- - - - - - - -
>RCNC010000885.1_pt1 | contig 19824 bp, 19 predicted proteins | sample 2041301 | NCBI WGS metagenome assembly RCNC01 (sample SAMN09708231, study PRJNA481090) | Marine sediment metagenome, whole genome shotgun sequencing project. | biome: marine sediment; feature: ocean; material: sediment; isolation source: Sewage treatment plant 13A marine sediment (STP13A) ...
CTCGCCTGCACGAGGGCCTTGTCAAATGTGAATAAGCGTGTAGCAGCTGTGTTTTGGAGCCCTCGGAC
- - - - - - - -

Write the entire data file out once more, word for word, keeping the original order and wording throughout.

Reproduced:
>RCNC010000885.1_pt1 | contig 19824 bp, 19 predicted proteins | sample 2041301 | NCBI WGS metagenome assembly RCNC01 (sample SAMN09708231, study PRJNA481090) | Marine sediment metagenome, whole genome shotgun sequencing project. | biome: marine sediment; feature: ocean; material: sediment; isolation source: Sewage treatment plant 13A marine sediment (STP13A) ...
CTCGCCTGCACGAGGGCCTTGTCAAATGTGAATAAGCGTGTAGCAGCTGTGTTTTGGAGCCCTCGGAC